WHO recommends against using ibuprofen to treat COVID-19

The World Health Organization has officially recommended against using ibuprofen to manage symptoms of COVID-19, the illness caused by novel coronavirus.

Ibuprofen is a non-steroidal anti-inflammatory medicine, or NSAID. It’s sold under a number of brand names, including Advil and Nurofen.

WHO spokesman Christian Lindmeier told reporters in Geneva Tuesday that although there is no recent evidence to suggest that ibuprofen increases mortality from the disease, WHO recommended against using it to treat COVID-19 symptoms until its experts investigated the issue.

There have been conflicting reports about the use of Ibuprofen and other NSAIDs since French Health Minister Olivier Véran, also a neurologist, tweeted Saturday that it may worsen a COVID-19 infection.

Véran was referencing a study in the medical journal the Lancet that suggested NSAIDS could have the potential to worsen COVID-19. 

The European Union’s medicines agency said Wednesday there is currently no evidence that taking ibuprofen makes the disease caused by the coronavirus worse.

The British Pharmacological Society agreed there is no strong evidence the anti-inflammatory drugs exacerbate COVID-19, but recommends against their use for now.

“We support the cautious approach as more evidence is collected,” said the society’s president, Munir Pirmohamed.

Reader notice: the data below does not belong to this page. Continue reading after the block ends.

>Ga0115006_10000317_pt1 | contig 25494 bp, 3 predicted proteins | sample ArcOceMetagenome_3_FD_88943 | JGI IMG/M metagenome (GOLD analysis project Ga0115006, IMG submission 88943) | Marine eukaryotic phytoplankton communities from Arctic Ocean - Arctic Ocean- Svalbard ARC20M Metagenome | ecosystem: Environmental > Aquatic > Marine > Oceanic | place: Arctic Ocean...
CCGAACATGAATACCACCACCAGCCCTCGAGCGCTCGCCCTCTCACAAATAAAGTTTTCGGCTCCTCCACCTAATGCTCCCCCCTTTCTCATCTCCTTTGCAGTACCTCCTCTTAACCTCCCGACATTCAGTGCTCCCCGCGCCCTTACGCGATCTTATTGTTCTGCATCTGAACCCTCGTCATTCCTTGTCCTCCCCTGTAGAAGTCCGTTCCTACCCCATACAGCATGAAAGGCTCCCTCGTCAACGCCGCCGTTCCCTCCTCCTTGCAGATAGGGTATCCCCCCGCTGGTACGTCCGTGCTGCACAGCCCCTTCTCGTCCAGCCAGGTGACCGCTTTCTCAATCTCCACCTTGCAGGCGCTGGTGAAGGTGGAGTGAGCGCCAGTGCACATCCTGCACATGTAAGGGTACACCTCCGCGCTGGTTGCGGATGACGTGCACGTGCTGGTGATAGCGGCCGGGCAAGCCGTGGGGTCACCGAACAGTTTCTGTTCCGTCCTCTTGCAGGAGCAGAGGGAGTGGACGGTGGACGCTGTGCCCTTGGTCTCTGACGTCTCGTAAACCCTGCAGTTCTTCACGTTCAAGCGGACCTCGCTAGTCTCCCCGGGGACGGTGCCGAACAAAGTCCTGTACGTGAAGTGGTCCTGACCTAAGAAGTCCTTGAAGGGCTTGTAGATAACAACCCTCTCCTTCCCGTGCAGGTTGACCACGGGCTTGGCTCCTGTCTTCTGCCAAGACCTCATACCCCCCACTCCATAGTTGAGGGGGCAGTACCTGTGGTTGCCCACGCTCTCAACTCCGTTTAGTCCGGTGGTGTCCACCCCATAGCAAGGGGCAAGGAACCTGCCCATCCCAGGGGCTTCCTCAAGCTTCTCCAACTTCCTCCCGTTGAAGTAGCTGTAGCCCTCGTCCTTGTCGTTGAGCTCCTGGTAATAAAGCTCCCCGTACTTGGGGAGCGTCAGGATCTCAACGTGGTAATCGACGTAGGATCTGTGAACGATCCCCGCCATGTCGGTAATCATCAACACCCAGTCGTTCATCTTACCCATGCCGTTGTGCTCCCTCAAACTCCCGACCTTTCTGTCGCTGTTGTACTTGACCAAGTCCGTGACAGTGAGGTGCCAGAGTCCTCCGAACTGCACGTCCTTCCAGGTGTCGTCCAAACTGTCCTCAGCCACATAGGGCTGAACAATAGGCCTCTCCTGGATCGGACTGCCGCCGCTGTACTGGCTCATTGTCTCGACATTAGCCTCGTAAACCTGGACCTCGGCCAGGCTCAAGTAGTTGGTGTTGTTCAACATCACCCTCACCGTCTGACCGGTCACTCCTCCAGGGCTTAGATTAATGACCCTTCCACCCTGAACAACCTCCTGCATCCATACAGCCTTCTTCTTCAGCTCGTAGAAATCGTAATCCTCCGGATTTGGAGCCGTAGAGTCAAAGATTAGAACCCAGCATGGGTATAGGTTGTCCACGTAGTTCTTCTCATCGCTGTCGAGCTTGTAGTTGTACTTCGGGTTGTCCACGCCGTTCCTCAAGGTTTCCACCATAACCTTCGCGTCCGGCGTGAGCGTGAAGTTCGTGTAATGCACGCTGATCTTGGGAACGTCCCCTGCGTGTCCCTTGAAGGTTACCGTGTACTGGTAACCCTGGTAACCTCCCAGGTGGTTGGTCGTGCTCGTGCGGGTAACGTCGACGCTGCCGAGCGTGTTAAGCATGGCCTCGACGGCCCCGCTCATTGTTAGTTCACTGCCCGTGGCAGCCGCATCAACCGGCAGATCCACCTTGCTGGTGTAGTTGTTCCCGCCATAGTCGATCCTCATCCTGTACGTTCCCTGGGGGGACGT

“Until we have more information, people should take paracetamol to treat the symptoms of coronavirus, unless they have been told by their doctor that paracetamol is not suitable for them.”

Paracetamol is known commonly as acetaminophen in Canada, and sold under brands such as Tylenol.

Advil products, a common brand of ibuprofen, are pictured at a Walgreens store in Pasadena, Calif., on Jan. 31, 2017. (Mario Anzuoni/Reuters)

While COVID-19 is a new disease, some of what’s known about its potential downsides could apply, experts say.

“There is a good reason to avoid ibuprofen as it may exacerbate acute kidney injury brought on by any severe illness, including severe COVID-19 disease,” Dr. Rupert Beale, an expert in the cell biology of infection at biomedical research centre the Francis Crick Institute in the U.K, said in a written statement.

Charlotte Warren-Gash, an associate professor of epidemiology at the London School of Hygiene and Tropical Medicine, said the class of drugs is already used only selectively for people with underlying health conditions.

“Most deaths from COVID-19 have been among older people and those with underlying health conditions such as cardiovascular disease,” she said in a written statement. “We already know that non-steroidal anti-inflammatory drugs should be prescribed with caution for people who have underlying health conditions.”

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